Posted in 1960s, 1962, 1970s, 1975

60–Breaking Up Is Hard To Do

Click here for a transcript of the show.

Yeah, yeah, I know: you were expecting Shel Silverstein again. Forgive me; I got Writer’s Block on it and couldn’t figure out a good way to organize my notes. 

Anyway. 

By the time 1962 rolled around, Neil Sedaka had been in the Top Ten eight times, but he still hadn’t cracked the #1 slot.

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Inspired by a doo-wop song he’d heard recently, he put together a song that had a similar structure but no doo-wops in it. He brought the song to Barry Mann, who didn’t like it until he added the “dom dooby doo dom dom” bit back in. That was deemed good enough for him to record, and it turned into the Big Hit of the summer of 1962, going to the top spot by the second week of August. 

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The happy couple in 2017

There’s a story out there in Rich Podolsky’s book about Don Kirshner (who produced the record) that says that shortly after the record came out, Sedaka proposed to his girlfriend, Leba Strasberg. Being the hopeless romantic that he is, though, Sedaka proposed over the phone, and Leba didn’t believe him. Sedaka had to put the song’s co-writer, Howie Greenfield, on the phone to convince her that he was serious. They’ve been married since September 11 of that year. 

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While there were a bunch of covers, it was the 1970 version by Lenny Welch that changed the tone of the song, and it probably inspired Sedaka to re-record it as a ballad in 1975, which he put on an album almost as an afterthought. It became the second single off that album, and Sedaka found himself in the Top Ten a second time with “Breaking Up Is Hard To Do”. Oddly enough, Sedaka’s self-cover was NOT the most successful cover of the song, but you’ll have to listen to the show to find out what was. 

Speaking of which, here’s your golden opportunity to listen to, or download the show, assuming your podcast software doesn’t already have it.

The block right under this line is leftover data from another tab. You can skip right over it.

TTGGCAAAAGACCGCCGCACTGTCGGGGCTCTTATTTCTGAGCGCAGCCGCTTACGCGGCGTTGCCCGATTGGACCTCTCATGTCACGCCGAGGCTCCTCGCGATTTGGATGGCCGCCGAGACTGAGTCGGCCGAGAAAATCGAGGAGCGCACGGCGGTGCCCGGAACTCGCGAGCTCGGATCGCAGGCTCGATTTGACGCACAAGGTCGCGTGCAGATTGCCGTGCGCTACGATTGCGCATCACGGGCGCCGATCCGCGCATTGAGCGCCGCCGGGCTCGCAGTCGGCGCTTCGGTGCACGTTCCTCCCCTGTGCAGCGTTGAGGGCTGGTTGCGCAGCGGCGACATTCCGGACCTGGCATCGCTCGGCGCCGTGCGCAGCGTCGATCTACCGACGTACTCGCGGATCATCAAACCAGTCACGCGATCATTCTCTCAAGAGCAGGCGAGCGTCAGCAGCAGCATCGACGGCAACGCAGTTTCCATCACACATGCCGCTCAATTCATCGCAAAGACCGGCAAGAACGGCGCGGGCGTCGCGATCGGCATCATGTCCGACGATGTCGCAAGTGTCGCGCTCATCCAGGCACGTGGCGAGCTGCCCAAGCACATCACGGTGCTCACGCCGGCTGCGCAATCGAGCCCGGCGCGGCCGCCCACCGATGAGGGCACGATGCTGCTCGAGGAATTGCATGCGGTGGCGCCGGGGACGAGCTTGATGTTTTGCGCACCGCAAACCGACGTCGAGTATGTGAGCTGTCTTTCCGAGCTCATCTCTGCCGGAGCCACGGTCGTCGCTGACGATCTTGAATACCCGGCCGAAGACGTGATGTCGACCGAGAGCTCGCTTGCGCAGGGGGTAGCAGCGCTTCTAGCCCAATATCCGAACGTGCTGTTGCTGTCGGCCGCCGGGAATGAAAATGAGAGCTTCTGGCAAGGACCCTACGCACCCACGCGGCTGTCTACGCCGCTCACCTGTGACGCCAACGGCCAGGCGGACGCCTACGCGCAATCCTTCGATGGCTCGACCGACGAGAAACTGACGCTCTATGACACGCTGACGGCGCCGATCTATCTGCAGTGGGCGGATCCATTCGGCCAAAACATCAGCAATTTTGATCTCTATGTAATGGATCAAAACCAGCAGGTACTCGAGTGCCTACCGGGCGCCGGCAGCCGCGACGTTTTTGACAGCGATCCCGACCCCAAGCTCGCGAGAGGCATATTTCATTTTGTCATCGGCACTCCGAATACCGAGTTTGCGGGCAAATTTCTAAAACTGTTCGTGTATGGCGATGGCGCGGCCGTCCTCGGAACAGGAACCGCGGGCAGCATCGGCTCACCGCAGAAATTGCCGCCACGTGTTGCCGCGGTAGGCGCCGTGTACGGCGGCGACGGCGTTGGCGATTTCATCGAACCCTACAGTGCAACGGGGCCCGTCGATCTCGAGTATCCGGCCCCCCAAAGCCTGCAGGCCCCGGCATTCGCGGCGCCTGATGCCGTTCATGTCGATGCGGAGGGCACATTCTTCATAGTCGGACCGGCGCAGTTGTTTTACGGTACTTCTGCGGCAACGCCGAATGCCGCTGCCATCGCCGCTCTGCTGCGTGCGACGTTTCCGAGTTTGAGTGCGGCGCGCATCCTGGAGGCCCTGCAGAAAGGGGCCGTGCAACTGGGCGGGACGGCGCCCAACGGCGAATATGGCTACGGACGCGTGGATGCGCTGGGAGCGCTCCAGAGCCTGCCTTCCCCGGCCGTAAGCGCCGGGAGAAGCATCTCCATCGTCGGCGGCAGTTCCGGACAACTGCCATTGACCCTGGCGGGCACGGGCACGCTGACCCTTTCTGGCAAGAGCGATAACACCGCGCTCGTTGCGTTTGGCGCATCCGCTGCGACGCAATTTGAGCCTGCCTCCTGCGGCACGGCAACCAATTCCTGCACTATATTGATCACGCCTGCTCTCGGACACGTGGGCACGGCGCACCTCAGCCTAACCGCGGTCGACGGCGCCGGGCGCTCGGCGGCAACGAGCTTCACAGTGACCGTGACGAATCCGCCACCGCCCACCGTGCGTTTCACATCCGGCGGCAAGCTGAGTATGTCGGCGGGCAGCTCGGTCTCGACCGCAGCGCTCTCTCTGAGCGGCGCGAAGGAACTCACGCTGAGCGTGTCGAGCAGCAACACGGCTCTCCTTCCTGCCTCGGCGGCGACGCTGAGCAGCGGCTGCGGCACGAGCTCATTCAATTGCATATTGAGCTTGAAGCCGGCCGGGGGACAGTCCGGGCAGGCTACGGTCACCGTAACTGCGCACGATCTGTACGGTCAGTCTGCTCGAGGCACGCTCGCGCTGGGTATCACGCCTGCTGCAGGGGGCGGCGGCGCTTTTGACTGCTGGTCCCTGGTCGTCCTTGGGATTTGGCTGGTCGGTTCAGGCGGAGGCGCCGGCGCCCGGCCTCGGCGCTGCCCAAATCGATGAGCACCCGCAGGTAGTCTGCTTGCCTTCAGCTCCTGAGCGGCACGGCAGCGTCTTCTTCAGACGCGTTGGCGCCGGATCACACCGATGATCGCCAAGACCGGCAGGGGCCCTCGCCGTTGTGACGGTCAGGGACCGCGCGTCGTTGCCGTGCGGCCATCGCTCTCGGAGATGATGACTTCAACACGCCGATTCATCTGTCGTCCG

And thanks so much to the folks who have left reviews! I love you guys!

Posted in House Keeping

Let’s Get Together, Yeah Yeah Yeah

So until very recently, this was my studio layout: 

From left to right: Left speaker; mixer (yes, it’s hanging over the edge of the table but it doesn’t ordinarily do that; laptop which plays all the sound elements; microphone mounted on the boom; rack containing my amplifier, CD/MP3 player, cassette deck and power conditioner; monitor for Computer #2 where the recording and editing takes place; right speaker is hiding underneath that monitor; Computer #2 and turntable with a copy of The Guess Who’s “Shakin’ All Over” on the platter. 

This was the space I was talking about whenever I mentioned the Bob Cratchit Studios, because it’s in my basement and it gets pretty cold down there in the winter. Oddly, it’s not especially cool in the summer, but at least it’s tolerable. 

There’s been some upheaval in my life lately, and the upshot of that is that the studio had to move out of the basement and up to the second floor of the house. and it had to happen this past weekend. So right now the studio is in many, many pieces which I’ll spend this week re-assembling. But that means that there’s no show this week. 

I’ve been pondering re-building the whole thing, including replacing that circular table that holds most of the equipment, but I don’t think I have the means to do that just yet. The other thing I have to think about is that when I was in the basement, I didn’t have to worry too much about vibrations coming from other parts of the house, just some stray noises like footsteps from upstairs or the dog barking at evildoers who are using the sidewalk out front. So part of my calculus will include sonic isolation, especially for that turntable. 

Anyway: my plan is to be back next week, with Part Two of my focus on Shel Silverstein.